Toddlers Need to PLAY and Moms Need to Stay Sane
Here are some of the major benefits of toddler play.
1. For toddlers, play time is about learning BY doing. Kids make discoveries about the world around them through their playful explorations.
2. Playtime is your toddler's chance to develop and stretch their imagination. They can be anything they want to be. A princess, a superhero, a fireman, anything. I remember when our son was 3, he was really into animals. He pretended to be a different animal every week. One week he was a dog, and then a cat, and when he ran out of animals that people have as pets, it changed to animals in the zoo. He would pretend when we were at home, in a store, at the dinner table, everywhere.
4. Play helps little ones learn to control their emotions like frustration, sadness, and anger.
5. Playing prepares children for socializing with other. It gives them opportunities to take turns, share and cooperate.
6. Kids who play have better language development and communication skills. Talking to themselves, to you, or their dolls and trucks builds these skills.
7. Playtime makes kids feel strong. "Mommy, look what I can do"!
8. Using puzzles, crayons and blocks develops fine motor skills and hand eye coordination. Simple play tasks like dressing dolls and snapping and buttoning develops these same important skills.
9. Active play develops good health and fitness at a young age. Ring around the rosy, hula hoop, tag and duck duck goose disguise exercise as fun.
10. Play builds problem solving skills. When kids build forts, draw pictures, and play chef, it causes them to have to figure out how to make things work.
11. Playing is fun. Young children don't need to be enrolled in a million extracurricular activities. They need to be kids and play. The stimulation and learning that comes from play is the most important way for them to spend their time.
Is it hard for you to keep your sanity when your toddler wants you to play with them all day? Those are normal feelings. Here are some suggestions to help.
First. Toddlers love to be "copy cats". Include them when you do your chores and jobs. Ask them if they want to PLAY WITH YOU. They will love to help. Sure, it might slow down the chores a little, but it teaches them while you work and builds memories they will never forget. Our kids love to help with the laundry. I have a stool by the washer and after we bring the clothes down, they stand on the stool and throw them into the water. When I cook, our daughter gets a wooden spoon and plastic bowl. We fill it with play food and cook together. Plus, this builds positive feelings about work in your children.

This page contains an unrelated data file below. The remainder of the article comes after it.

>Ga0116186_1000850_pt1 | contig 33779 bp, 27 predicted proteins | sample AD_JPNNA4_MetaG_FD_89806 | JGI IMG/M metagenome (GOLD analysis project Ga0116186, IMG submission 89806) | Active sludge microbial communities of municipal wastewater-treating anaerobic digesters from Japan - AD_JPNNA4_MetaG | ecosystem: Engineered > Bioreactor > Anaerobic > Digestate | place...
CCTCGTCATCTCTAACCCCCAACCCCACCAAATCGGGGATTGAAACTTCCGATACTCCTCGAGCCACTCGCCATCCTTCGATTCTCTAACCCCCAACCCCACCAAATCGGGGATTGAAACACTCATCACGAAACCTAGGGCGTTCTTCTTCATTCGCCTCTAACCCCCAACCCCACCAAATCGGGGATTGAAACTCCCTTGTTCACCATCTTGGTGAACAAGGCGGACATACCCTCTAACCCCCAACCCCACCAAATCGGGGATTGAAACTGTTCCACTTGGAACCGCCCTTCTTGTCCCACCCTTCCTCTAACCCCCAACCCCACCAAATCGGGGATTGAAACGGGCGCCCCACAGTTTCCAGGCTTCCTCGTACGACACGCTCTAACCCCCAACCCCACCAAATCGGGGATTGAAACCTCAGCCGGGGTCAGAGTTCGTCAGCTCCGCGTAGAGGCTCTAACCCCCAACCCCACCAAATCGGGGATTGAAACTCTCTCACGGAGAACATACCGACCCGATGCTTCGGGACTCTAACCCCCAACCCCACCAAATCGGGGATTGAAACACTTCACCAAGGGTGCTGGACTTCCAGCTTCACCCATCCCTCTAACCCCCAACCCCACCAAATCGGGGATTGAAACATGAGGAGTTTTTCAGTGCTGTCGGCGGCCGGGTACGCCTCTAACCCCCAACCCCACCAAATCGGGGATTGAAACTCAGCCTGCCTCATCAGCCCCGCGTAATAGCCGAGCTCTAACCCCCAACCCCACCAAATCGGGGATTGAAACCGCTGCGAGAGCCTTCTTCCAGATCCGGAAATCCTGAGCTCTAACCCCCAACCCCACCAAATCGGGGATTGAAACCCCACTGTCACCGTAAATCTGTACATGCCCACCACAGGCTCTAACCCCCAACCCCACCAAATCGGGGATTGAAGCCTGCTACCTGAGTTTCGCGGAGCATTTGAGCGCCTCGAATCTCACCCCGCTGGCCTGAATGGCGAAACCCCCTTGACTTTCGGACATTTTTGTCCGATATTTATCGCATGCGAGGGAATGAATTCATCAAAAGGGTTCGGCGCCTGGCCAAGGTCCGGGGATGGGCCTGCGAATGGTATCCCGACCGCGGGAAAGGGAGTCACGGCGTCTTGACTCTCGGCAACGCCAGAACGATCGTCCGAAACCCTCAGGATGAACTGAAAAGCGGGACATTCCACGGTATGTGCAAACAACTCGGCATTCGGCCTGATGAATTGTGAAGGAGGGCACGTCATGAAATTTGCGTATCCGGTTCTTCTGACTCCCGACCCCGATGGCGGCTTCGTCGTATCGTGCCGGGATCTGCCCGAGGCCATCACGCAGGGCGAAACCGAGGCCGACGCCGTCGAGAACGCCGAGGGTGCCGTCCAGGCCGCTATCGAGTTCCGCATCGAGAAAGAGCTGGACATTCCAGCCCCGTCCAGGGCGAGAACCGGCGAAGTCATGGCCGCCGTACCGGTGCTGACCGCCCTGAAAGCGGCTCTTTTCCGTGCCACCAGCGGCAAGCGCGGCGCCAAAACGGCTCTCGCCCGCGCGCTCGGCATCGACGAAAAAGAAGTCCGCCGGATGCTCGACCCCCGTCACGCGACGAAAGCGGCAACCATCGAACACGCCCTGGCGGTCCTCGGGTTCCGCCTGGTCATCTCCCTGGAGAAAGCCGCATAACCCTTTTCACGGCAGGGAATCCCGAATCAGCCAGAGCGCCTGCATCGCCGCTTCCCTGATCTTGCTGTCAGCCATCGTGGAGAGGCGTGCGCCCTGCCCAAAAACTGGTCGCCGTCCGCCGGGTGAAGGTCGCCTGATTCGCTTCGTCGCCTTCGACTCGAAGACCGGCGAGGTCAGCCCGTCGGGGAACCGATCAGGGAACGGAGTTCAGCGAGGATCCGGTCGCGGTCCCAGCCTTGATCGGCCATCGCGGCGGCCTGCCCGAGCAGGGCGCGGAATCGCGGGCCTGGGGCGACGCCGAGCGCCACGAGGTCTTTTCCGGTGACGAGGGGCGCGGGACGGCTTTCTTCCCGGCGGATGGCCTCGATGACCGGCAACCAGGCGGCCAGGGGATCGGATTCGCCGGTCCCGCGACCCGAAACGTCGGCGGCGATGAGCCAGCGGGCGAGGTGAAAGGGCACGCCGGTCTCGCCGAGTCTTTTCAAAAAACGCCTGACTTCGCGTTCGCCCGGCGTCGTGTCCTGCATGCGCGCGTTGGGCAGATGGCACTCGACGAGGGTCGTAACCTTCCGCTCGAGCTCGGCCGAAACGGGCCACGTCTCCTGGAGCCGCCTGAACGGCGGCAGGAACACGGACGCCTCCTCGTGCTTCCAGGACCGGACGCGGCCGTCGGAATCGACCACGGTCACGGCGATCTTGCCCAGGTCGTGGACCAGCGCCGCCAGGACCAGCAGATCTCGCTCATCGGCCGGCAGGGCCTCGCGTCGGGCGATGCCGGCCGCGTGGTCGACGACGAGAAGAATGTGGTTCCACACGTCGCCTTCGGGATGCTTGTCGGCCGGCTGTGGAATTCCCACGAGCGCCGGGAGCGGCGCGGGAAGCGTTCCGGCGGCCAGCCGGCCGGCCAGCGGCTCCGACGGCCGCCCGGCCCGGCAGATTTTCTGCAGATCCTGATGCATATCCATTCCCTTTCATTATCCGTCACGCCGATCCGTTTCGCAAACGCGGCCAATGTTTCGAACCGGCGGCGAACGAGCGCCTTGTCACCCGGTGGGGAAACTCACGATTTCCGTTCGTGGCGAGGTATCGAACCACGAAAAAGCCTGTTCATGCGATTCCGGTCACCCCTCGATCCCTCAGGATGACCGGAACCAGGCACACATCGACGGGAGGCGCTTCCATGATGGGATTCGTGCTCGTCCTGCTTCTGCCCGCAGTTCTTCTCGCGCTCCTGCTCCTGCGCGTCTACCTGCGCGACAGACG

Second. Flashback. Be a kid. Think of the activity from your child's perspective. Get down on the floor and play. You will see that as soon as you are willing to fully invest, it actually becomes a lot more fun. Our 2 year old loves to play pretend kitchen. As soon as I set the table and really start to imagine the activity from a child's point of view, the experience becomes so much better. I also start to get inspired. I get more creative and can make the experience more fun for her.
We also have to let down our guard. Sometimes playing like a kid makes us feel "silly". Back to when our son was going through his animal phases, he would want me to play along. I fought it for so long because I felt silly. One day we were at the grocery store and he was talking to me in dog talk. I remember feeling embarrassed by what others around me might think. Then it hit me, who is more important, my son, or the strangers in line with me? The answer was obvious. It didn't mean I started barking loudly, but I started to play along. We had so much fun that day and as I left the store a wise grandmother tapped my shoulder. "He will remember that forever", she said. I learned a good lesson that day. It is okay to play. That is part of my job as a mom.
Next. Play hard but not necessarily long. Giving your child all you have in short spurts is better for you and for your child, instead of pretending for hours that you are interested in the game. Our kids know when we are faking it. It is more important to be in the moment, and then, when you need to move on it will be okay. They will know you have been fully invested and so will you.
Next. You choose the activity. Most times your kids don't care what they play, they just want to play. Pick something you like. I love to color. Love it. When the activity they want me to engage in is starting to weight on me, I suggest coloring. They are always excited and I am too.
Last. Parallel play. Playing with your child doesn't always mean you have to be doing the same thing. They can color or look at books while you do something next to them that you need to do. Lots of times our children just want us to be around them so they are not alone.
WHAT IS YOUR FAVORITE GAME TO PLAY WITH YOUR KIDS?
DOES PLAYING EVER MAKE YOU CRAZY?